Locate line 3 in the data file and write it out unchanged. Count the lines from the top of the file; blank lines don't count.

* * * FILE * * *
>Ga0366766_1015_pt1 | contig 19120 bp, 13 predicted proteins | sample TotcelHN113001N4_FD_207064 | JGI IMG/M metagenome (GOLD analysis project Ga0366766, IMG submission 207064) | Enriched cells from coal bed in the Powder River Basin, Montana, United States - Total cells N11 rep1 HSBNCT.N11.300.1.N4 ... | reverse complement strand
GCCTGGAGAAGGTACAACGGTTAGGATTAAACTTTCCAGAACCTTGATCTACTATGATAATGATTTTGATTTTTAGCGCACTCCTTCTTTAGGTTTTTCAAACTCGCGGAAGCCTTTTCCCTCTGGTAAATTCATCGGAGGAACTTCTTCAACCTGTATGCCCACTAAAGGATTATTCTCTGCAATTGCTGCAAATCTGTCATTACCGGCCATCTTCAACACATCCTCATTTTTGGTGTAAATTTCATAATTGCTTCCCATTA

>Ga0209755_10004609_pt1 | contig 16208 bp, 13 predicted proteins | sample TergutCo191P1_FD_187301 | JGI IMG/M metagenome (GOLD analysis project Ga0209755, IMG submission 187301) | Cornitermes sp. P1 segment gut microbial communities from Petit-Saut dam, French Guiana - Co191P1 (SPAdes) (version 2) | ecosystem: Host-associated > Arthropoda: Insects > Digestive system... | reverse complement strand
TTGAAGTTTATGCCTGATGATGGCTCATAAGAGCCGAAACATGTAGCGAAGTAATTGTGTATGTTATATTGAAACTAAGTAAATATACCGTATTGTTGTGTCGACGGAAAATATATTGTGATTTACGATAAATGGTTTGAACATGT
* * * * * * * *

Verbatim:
>Ga0209755_10004609_pt1 | contig 16208 bp, 13 predicted proteins | sample TergutCo191P1_FD_187301 | JGI IMG/M metagenome (GOLD analysis project Ga0209755, IMG submission 187301) | Cornitermes sp. P1 segment gut microbial communities from Petit-Saut dam, French Guiana - Co191P1 (SPAdes) (version 2) | ecosystem: Host-associated > Arthropoda: Insects > Digestive system... | reverse complement strand